In Brazil, few studies have analysed the association between TSH levels and depression. Guimarães et al.,[23] using a sample of 1,249 women, found an association between TSH levels >10 IU/ml and depression in a representative sample of the general population. They included participants with overt hypothyroidism, while we only had 36 participants with TSH levels higher than 10, which might have influenced the difference in results. Chueire et al.,[24] also reported a positive association between high TSH levels and depression in elderly participants. Almeida et al.[25] reported a positive association between subclinical hypothyroidism and depression in a small sample. Chueire et al. and Almeida et al. included hospital samples, unlike ours which was selected from apparently healthy civil servants. Using cross-sectional analysis performed with the ELSA-Brasil baseline data, no association between subclinical thyroid dysfunction and prevalent depression was reported.[26]

Our results for subclinical hyperthyroidism and hypothyroidism as categorical variables showed no association with incident depression, prospectively confirming our abovementioned baseline results. These results tally with two prospective cohort studies that reported no association between subclinical hypothyroidism and depression.[11,27] However, Blum et al found an association of subclinical hyperthyroidism and an increased risk of depression after 3 years of follow-up.[27] Our findings for subclinical hyperthyroidism are consistent with our main findings of a positive association of low TSH levels and depression, but the small number of participants with both subclinical hyperthyroidism and depression in our sample might explain the lack of statistical significance.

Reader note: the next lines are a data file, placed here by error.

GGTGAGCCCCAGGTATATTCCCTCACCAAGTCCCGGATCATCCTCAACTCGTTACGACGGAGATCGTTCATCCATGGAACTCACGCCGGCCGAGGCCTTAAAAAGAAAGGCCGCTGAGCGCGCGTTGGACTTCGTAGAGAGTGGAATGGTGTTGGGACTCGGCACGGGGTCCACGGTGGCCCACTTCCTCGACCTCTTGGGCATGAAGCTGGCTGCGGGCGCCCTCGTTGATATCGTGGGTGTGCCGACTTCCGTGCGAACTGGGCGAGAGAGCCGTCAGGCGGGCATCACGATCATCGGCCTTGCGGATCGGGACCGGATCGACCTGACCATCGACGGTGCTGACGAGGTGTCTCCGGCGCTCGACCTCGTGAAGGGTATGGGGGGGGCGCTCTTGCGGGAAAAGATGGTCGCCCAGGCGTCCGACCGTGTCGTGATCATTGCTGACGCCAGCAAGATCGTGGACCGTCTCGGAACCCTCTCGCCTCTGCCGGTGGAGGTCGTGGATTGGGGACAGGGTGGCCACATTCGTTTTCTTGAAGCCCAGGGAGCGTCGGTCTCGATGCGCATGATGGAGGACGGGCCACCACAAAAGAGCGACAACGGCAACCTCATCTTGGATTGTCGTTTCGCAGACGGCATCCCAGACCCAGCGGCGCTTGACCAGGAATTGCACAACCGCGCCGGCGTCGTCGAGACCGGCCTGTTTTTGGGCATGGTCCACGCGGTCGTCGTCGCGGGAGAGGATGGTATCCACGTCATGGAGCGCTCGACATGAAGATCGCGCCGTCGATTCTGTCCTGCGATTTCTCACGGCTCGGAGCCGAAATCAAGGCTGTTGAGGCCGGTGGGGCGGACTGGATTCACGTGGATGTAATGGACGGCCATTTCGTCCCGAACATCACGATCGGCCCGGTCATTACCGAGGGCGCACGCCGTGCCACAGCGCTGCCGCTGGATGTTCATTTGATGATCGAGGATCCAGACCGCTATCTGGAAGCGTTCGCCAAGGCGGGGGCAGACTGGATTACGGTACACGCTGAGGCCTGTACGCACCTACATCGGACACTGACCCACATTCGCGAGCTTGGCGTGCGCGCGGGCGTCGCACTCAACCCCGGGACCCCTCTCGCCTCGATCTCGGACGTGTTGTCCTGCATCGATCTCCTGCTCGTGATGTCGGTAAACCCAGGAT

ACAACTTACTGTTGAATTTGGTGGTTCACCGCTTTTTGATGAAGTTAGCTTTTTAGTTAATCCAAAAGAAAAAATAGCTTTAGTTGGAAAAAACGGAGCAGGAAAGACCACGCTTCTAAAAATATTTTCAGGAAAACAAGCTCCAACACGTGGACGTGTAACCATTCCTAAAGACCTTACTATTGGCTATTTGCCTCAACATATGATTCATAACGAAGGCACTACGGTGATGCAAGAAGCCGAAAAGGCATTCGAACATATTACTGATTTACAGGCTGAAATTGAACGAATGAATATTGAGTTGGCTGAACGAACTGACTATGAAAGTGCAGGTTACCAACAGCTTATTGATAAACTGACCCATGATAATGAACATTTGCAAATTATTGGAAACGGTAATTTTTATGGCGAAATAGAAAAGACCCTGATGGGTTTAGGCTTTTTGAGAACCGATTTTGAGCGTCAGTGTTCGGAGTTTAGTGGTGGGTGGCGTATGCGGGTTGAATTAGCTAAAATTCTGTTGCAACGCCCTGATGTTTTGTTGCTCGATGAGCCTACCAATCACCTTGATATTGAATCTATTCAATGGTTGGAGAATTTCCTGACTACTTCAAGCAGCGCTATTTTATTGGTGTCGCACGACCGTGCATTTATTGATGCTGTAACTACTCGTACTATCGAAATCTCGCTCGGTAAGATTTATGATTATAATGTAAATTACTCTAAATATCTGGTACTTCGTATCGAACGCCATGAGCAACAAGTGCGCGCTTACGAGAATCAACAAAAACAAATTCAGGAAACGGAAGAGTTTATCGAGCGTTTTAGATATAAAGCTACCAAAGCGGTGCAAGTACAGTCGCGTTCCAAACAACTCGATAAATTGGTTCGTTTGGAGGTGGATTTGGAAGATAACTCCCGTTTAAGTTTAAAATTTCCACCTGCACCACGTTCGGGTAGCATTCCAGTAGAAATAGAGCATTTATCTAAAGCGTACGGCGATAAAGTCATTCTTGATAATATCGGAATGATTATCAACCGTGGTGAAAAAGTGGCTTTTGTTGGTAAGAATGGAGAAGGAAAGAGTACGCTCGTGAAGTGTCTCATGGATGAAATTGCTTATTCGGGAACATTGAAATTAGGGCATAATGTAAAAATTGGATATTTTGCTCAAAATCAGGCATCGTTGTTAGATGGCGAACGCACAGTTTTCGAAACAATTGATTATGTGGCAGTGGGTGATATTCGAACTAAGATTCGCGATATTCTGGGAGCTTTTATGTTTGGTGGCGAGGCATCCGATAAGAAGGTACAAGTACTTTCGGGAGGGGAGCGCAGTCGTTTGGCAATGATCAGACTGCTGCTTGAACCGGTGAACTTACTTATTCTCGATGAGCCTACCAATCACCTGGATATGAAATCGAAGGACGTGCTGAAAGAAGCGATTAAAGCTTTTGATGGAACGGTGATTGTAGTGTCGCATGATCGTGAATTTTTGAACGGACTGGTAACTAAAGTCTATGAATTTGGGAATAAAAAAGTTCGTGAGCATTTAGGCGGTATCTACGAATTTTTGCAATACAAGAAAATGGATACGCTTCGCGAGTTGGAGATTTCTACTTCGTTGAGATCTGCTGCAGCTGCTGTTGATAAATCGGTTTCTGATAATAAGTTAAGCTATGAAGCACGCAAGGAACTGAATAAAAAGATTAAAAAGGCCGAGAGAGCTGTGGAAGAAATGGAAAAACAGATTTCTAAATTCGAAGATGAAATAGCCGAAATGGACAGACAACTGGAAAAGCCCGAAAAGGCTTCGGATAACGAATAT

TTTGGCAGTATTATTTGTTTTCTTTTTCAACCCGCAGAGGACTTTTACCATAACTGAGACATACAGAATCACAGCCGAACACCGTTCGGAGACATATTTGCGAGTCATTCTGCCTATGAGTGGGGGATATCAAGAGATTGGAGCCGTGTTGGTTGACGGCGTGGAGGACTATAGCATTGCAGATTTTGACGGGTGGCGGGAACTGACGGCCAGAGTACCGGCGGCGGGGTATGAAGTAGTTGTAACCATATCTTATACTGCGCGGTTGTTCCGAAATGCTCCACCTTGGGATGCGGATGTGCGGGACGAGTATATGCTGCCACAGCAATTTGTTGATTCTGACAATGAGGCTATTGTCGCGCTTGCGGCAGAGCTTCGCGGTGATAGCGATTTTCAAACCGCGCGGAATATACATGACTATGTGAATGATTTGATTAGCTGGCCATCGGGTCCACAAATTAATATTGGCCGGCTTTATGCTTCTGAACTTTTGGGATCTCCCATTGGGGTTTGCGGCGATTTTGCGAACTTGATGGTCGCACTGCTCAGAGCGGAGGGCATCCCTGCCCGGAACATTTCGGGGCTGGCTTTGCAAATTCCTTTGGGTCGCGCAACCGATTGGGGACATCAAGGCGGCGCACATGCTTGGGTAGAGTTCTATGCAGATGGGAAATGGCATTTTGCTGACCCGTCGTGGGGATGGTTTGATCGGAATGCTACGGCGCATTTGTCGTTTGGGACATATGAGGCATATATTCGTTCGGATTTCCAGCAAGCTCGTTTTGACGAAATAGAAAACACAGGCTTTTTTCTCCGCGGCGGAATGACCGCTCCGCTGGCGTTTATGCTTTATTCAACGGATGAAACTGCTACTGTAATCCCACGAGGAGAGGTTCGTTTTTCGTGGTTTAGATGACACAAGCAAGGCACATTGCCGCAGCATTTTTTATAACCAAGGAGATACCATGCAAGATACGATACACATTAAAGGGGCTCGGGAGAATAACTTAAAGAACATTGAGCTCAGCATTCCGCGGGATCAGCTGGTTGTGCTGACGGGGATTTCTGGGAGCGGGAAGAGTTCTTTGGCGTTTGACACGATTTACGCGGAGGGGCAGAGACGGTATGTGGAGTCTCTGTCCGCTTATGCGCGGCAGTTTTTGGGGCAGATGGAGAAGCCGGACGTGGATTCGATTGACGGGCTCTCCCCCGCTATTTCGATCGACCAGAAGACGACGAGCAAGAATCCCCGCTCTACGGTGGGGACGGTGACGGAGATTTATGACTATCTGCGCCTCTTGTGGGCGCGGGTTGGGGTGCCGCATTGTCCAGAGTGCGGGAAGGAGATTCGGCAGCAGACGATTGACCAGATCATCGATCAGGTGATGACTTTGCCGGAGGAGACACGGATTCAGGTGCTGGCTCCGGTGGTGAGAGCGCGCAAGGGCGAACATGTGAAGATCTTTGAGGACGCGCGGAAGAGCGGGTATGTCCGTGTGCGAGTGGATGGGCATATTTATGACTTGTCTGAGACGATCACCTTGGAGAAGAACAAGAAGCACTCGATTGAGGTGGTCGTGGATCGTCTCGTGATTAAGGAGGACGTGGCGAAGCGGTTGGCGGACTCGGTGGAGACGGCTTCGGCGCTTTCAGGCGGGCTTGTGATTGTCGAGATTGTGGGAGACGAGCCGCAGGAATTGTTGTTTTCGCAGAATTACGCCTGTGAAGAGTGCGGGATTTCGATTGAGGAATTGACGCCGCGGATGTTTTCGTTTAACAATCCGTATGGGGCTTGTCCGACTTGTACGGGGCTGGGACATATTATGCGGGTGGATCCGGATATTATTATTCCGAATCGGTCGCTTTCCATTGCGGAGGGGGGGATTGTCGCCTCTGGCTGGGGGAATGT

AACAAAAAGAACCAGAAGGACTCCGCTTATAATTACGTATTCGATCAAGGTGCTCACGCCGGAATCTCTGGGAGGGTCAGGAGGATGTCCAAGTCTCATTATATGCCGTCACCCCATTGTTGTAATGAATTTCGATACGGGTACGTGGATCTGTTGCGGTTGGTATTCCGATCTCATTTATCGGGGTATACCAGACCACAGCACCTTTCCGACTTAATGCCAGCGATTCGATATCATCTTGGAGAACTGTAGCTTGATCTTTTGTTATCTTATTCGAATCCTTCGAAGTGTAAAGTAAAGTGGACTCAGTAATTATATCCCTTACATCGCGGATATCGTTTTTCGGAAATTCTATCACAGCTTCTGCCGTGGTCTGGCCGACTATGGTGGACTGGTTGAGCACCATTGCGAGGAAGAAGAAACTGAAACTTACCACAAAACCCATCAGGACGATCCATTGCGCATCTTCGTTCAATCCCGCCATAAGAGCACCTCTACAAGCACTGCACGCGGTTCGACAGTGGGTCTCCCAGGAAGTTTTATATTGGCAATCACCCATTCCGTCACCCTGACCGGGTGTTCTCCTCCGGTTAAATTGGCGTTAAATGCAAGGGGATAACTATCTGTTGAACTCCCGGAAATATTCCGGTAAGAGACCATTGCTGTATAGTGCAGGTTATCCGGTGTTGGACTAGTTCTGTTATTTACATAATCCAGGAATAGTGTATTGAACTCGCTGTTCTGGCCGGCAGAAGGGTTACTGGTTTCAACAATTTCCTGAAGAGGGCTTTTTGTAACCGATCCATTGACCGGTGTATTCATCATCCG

One could argue that the U-shaped curve of association may not appear due to the small number of participants in the lower TSH quintile compared with the highest. This is not the case here, since we found that low TSH levels were associated with higher incidence of depression, and high TSH levels were associated with lower incidence of depression. Our study includes a relevant proportion of men in the sample (5,800; 48.8%); therefore, our findings may reflect characteristics of this specific sample and not exclusively a lack of power to analyse for this in men. Our results for women were positive even considering the relatively low prevalence of depression in the sample at baseline (4.2%) and after a 4-year follow-up (4.4%), and also when restricting the analysis to TSH levels within the normal range, indicating an association between low-normal TSH levels and incident depression.

This study has some strengths, such as the large sample size, standardized protocols and its prospective design. Frequency of previous cardiovascular disease or cancer is low in the sample and no participants were in current treatment for cancer during data collection. Some limitations are that a single measurement of TSH levels was performed at baseline; however, ELSA-Brasil is a cohort of healthy workers and no thyroid measurement was performed in patients with acute clinical disease. Even though CIS-R levels at baseline were higher in participants who will develop depression at follow-up as expected, there was no difference in TSH levels at baseline between the groups (without depression vs. with depression, at baseline ) suggesting no reverse causality related to TSH levels as the cause of depression at follow-up. Also, participants with subclinical thyroid disease receiving thyroid medication for any reason were excluded from the analysis, which may have influenced our results.

In conclusion, our study showed that low TSH levels seem to be positively associated with incident depression, even considering low-normal TSH levels. These associations were stronger among women. In contrast, high TSH levels were inversely associated with incident depression, also among women.